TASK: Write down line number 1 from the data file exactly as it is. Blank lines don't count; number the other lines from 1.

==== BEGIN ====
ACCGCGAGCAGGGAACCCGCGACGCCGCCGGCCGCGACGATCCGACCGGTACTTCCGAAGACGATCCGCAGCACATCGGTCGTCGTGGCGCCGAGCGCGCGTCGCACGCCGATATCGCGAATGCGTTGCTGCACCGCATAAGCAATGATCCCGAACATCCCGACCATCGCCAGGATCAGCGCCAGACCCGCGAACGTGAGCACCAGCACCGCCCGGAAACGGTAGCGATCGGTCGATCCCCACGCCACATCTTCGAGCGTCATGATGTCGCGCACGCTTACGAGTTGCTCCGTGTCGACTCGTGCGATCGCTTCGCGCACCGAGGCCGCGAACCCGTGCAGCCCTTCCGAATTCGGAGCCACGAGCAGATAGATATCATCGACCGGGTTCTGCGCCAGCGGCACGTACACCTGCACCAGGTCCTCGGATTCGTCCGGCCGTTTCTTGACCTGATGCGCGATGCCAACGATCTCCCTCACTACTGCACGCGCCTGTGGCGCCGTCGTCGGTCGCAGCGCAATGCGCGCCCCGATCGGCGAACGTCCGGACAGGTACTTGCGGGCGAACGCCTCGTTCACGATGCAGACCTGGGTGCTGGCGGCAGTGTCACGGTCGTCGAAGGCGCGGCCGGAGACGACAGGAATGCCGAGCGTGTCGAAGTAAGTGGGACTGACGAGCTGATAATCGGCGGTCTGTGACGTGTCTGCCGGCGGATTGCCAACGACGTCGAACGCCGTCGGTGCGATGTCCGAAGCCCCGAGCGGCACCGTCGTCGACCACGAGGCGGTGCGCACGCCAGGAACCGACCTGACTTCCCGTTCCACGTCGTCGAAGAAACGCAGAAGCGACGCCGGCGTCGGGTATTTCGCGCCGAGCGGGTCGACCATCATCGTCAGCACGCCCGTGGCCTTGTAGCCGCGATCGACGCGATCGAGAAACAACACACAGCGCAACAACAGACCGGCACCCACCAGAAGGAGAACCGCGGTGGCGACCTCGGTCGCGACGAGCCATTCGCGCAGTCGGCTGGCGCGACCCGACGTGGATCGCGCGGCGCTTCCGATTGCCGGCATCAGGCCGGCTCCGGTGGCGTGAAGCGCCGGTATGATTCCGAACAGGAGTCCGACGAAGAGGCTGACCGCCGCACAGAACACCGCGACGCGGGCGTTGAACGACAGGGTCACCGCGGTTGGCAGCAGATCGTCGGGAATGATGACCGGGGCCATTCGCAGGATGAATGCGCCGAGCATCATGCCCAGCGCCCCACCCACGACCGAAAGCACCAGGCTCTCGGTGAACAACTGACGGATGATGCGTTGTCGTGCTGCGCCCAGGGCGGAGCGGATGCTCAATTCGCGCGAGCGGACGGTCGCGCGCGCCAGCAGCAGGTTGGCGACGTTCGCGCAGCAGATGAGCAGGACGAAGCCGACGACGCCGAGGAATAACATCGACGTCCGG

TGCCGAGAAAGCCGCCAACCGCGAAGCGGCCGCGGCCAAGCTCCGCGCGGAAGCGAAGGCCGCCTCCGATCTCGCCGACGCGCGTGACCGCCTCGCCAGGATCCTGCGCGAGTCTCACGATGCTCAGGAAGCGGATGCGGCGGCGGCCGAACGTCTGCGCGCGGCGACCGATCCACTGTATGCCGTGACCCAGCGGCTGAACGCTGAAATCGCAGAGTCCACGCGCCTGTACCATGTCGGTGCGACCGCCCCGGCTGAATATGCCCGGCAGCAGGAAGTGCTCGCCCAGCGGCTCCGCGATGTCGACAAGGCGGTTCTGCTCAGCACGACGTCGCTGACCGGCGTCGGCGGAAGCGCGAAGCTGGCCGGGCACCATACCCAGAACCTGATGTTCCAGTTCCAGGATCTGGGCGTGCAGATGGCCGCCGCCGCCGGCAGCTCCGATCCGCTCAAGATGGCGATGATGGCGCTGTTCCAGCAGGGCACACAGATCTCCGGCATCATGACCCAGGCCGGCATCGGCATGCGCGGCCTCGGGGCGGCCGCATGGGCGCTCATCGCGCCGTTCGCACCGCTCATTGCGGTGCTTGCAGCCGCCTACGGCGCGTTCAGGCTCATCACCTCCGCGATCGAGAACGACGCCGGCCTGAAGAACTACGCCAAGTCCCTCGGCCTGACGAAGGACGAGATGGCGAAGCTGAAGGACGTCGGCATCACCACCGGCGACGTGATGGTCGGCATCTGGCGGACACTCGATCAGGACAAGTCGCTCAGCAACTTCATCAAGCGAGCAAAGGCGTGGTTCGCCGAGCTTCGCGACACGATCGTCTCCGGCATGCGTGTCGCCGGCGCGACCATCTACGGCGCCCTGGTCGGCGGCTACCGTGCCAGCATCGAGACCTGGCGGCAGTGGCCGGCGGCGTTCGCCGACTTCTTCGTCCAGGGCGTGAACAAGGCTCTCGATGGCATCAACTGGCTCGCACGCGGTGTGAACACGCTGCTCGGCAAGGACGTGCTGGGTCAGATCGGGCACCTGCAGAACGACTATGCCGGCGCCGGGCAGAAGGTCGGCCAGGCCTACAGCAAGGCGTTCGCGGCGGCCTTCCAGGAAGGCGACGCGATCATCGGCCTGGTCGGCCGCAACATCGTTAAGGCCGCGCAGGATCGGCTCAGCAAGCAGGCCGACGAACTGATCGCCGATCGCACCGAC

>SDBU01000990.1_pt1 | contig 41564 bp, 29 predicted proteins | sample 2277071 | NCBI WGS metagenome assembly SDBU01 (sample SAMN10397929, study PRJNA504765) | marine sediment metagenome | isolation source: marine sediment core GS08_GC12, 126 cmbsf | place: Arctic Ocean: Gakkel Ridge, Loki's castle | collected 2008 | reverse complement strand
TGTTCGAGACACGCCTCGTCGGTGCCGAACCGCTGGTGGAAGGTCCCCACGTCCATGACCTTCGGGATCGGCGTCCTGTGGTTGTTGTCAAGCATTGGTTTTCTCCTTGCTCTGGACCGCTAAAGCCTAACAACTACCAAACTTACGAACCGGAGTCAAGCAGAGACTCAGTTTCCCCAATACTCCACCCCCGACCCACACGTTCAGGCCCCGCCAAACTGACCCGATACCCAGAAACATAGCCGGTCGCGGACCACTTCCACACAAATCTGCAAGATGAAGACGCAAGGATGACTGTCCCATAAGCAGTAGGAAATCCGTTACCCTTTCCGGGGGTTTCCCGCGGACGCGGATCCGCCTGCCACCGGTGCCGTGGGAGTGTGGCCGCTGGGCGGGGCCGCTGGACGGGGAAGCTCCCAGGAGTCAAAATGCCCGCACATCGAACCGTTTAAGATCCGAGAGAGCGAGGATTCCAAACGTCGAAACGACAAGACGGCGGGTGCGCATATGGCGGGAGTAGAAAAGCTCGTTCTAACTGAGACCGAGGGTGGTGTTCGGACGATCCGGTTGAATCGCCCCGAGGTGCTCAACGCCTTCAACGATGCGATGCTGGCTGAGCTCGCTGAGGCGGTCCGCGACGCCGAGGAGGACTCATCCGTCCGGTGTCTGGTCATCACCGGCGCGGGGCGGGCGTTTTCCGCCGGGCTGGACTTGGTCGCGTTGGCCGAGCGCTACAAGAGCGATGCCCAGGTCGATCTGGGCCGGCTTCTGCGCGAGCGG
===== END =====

ACCGCGAGCAGGGAACCCGCGACGCCGCCGGCCGCGACGATCCGACCGGTACTTCCGAAGACGATCCGCAGCACATCGGTCGTCGTGGCGCCGAGCGCGCGTCGCACGCCGATATCGCGAATGCGTTGCTGCACCGCATAAGCAATGATCCCGAACATCCCGACCATCGCCAGGATCAGCGCCAGACCCGCGAACGTGAGCACCAGCACCGCCCGGAAACGGTAGCGATCGGTCGATCCCCACGCCACATCTTCGAGCGTCATGATGTCGCGCACGCTTACGAGTTGCTCCGTGTCGACTCGTGCGATCGCTTCGCGCACCGAGGCCGCGAACCCGTGCAGCCCTTCCGAATTCGGAGCCACGAGCAGATAGATATCATCGACCGGGTTCTGCGCCAGCGGCACGTACACCTGCACCAGGTCCTCGGATTCGTCCGGCCGTTTCTTGACCTGATGCGCGATGCCAACGATCTCCCTCACTACTGCACGCGCCTGTGGCGCCGTCGTCGGTCGCAGCGCAATGCGCGCCCCGATCGGCGAACGTCCGGACAGGTACTTGCGGGCGAACGCCTCGTTCACGATGCAGACCTGGGTGCTGGCGGCAGTGTCACGGTCGTCGAAGGCGCGGCCGGAGACGACAGGAATGCCGAGCGTGTCGAAGTAAGTGGGACTGACGAGCTGATAATCGGCGGTCTGTGACGTGTCTGCCGGCGGATTGCCAACGACGTCGAACGCCGTCGGTGCGATGTCCGAAGCCCCGAGCGGCACCGTCGTCGACCACGAGGCGGTGCGCACGCCAGGAACCGACCTGACTTCCCGTTCCACGTCGTCGAAGAAACGCAGAAGCGACGCCGGCGTCGGGTATTTCGCGCCGAGCGGGTCGACCATCATCGTCAGCACGCCCGTGGCCTTGTAGCCGCGATCGACGCGATCGAGAAACAACACACAGCGCAACAACAGACCGGCACCCACCAGAAGGAGAACCGCGGTGGCGACCTCGGTCGCGACGAGCCATTCGCGCAGTCGGCTGGCGCGACCCGACGTGGATCGCGCGGCGCTTCCGATTGCCGGCATCAGGCCGGCTCCGGTGGCGTGAAGCGCCGGTATGATTCCGAACAGGAGTCCGACGAAGAGGCTGACCGCCGCACAGAACACCGCGACGCGGGCGTTGAACGACAGGGTCACCGCGGTTGGCAGCAGATCGTCGGGAATGATGACCGGGGCCATTCGCAGGATGAATGCGCCGAGCATCATGCCCAGCGCCCCACCCACGACCGAAAGCACCAGGCTCTCGGTGAACAACTGACGGATGATGCGTTGTCGTGCTGCGCCCAGGGCGGAGCGGATGCTCAATTCGCGCGAGCGGACGGTCGCGCGCGCCAGCAGCAGGTTGGCGACGTTCGCGCAGCAGATGAGCAGGACGAAGCCGACGACGCCGAGGAATAACATCGACGTCCGG